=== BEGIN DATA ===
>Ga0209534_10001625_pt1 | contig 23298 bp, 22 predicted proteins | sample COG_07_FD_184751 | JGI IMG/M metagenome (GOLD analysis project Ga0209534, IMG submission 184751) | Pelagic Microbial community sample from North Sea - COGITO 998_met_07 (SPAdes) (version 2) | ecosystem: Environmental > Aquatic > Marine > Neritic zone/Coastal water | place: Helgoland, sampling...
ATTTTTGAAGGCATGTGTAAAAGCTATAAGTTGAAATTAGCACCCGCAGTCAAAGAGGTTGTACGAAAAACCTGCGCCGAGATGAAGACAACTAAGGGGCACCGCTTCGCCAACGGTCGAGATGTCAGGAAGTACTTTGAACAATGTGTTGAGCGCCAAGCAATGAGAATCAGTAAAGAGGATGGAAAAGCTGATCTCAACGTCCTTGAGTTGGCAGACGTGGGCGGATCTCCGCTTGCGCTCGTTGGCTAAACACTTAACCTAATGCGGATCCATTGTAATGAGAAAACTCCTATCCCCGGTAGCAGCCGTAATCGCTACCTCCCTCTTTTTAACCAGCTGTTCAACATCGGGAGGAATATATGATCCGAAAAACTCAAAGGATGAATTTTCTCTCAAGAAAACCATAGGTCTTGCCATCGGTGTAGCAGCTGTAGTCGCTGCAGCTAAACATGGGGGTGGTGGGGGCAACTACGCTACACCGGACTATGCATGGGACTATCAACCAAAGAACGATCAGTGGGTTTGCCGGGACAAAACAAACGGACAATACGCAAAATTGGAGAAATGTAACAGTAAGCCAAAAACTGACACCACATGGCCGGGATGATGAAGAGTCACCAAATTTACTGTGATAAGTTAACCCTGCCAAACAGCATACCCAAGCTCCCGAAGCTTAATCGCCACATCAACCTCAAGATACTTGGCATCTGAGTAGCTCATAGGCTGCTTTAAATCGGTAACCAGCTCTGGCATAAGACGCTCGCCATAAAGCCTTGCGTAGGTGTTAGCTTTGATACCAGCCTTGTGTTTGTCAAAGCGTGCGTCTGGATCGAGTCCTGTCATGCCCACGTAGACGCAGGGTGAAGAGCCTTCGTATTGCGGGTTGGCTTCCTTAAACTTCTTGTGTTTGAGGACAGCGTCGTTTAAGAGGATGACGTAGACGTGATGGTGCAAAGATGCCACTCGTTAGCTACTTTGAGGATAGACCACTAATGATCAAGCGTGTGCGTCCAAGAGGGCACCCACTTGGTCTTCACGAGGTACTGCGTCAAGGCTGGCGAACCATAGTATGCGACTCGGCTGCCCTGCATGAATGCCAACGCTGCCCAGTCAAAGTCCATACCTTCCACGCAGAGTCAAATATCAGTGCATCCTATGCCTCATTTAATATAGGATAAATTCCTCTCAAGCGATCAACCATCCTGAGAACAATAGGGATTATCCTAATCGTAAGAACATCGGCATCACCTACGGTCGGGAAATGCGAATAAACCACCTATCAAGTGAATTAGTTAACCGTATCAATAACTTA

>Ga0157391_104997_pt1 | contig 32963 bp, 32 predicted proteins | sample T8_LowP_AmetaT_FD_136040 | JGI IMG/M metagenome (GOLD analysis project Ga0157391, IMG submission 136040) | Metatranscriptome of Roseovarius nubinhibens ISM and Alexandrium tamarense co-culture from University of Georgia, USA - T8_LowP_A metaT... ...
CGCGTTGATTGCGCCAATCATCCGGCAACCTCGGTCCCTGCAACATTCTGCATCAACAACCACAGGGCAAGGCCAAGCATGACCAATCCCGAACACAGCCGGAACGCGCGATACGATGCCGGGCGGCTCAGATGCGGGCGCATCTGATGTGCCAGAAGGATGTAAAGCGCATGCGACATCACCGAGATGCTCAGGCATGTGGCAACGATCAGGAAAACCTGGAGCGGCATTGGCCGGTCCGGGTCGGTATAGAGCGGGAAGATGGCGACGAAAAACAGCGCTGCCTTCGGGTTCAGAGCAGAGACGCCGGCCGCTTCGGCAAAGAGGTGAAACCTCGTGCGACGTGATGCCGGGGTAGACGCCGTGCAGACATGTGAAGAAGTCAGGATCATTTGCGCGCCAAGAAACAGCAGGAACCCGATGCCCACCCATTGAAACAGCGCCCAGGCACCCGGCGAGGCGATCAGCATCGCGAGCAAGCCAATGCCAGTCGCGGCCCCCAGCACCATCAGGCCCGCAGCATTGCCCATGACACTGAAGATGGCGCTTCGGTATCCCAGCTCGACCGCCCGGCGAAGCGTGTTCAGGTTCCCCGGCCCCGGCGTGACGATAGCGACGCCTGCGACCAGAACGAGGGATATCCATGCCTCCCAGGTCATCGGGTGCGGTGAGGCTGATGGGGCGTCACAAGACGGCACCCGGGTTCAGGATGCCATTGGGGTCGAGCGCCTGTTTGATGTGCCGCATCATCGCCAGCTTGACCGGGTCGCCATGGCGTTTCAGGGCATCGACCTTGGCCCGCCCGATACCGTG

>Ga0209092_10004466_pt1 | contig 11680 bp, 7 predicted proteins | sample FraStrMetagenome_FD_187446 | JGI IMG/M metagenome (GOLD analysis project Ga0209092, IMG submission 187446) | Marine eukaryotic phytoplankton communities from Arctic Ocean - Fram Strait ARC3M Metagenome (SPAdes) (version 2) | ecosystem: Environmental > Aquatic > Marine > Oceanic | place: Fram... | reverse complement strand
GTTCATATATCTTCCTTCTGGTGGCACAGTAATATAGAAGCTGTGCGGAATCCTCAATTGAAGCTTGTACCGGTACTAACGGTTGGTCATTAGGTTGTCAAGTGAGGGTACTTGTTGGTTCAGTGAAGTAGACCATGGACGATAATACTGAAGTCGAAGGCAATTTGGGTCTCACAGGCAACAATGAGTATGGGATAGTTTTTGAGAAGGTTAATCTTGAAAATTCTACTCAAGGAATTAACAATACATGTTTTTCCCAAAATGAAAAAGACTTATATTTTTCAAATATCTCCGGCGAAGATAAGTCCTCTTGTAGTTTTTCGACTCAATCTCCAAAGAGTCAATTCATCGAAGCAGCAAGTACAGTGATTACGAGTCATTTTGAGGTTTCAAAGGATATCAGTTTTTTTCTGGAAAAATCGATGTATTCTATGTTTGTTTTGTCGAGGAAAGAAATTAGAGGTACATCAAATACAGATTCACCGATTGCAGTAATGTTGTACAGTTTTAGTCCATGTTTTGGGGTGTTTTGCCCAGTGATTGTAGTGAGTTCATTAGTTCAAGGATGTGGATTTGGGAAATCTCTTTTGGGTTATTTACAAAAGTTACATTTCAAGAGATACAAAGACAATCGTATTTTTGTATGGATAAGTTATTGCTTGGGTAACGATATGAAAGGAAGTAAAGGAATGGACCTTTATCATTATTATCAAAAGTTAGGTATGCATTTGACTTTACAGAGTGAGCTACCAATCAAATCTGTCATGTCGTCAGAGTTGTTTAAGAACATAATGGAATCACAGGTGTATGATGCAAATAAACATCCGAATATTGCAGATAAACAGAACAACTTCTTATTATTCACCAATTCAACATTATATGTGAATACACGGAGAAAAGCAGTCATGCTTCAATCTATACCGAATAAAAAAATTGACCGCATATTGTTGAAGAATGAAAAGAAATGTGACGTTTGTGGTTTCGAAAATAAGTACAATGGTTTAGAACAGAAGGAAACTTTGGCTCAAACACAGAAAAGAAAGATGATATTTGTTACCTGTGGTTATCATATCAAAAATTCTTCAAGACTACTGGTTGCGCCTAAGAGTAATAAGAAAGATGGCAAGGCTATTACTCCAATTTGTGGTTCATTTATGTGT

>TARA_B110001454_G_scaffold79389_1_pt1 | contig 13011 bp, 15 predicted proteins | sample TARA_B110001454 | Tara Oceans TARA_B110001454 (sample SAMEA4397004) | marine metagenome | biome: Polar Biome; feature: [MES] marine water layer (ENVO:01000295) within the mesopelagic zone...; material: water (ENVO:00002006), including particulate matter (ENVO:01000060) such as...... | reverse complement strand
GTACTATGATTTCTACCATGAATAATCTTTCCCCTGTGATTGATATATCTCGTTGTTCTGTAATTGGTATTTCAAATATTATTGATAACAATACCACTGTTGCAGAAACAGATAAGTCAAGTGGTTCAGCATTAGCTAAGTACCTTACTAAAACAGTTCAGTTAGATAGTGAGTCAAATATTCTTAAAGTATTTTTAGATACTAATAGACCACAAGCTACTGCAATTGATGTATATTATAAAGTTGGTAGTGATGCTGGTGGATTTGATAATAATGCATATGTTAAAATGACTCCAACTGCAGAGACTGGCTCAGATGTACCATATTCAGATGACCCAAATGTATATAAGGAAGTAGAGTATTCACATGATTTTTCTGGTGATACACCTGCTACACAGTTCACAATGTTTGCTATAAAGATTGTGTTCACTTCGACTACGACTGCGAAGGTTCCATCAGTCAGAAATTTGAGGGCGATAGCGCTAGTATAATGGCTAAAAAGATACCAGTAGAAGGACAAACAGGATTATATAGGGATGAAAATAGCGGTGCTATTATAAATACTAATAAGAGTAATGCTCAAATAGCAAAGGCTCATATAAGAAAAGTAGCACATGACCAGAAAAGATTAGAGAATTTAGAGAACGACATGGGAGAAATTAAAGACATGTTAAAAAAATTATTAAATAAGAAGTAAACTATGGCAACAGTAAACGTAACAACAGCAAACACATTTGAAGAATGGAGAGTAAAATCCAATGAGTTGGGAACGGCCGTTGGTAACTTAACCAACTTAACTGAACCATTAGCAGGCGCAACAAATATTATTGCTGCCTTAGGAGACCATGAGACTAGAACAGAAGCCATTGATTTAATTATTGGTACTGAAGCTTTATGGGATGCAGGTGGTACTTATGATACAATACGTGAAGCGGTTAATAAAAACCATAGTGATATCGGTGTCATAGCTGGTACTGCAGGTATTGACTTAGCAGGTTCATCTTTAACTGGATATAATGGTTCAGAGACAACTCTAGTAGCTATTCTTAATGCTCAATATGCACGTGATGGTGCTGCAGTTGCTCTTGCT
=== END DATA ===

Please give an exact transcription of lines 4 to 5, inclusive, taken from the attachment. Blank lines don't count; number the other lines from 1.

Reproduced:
CGCGTTGATTGCGCCAATCATCCGGCAACCTCGGTCCCTGCAACATTCTGCATCAACAACCACAGGGCAAGGCCAAGCATGACCAATCCCGAACACAGCCGGAACGCGCGATACGATGCCGGGCGGCTCAGATGCGGGCGCATCTGATGTGCCAGAAGGATGTAAAGCGCATGCGACATCACCGAGATGCTCAGGCATGTGGCAACGATCAGGAAAACCTGGAGCGGCATTGGCCGGTCCGGGTCGGTATAGAGCGGGAAGATGGCGACGAAAAACAGCGCTGCCTTCGGGTTCAGAGCAGAGACGCCGGCCGCTTCGGCAAAGAGGTGAAACCTCGTGCGACGTGATGCCGGGGTAGACGCCGTGCAGACATGTGAAGAAGTCAGGATCATTTGCGCGCCAAGAAACAGCAGGAACCCGATGCCCACCCATTGAAACAGCGCCCAGGCACCCGGCGAGGCGATCAGCATCGCGAGCAAGCCAATGCCAGTCGCGGCCCCCAGCACCATCAGGCCCGCAGCATTGCCCATGACACTGAAGATGGCGCTTCGGTATCCCAGCTCGACCGCCCGGCGAAGCGTGTTCAGGTTCCCCGGCCCCGGCGTGACGATAGCGACGCCTGCGACCAGAACGAGGGATATCCATGCCTCCCAGGTCATCGGGTGCGGTGAGGCTGATGGGGCGTCACAAGACGGCACCCGGGTTCAGGATGCCATTGGGGTCGAGCGCCTGTTTGATGTGCCGCATCATCGCCAGCTTGACCGGGTCGCCATGGCGTTTCAGGGCATCGACCTTGGCCCGCCCGATACCGTG

>Ga0209092_10004466_pt1 | contig 11680 bp, 7 predicted proteins | sample FraStrMetagenome_FD_187446 | JGI IMG/M metagenome (GOLD analysis project Ga0209092, IMG submission 187446) | Marine eukaryotic phytoplankton communities from Arctic Ocean - Fram Strait ARC3M Metagenome (SPAdes) (version 2) | ecosystem: Environmental > Aquatic > Marine > Oceanic | place: Fram... | reverse complement strand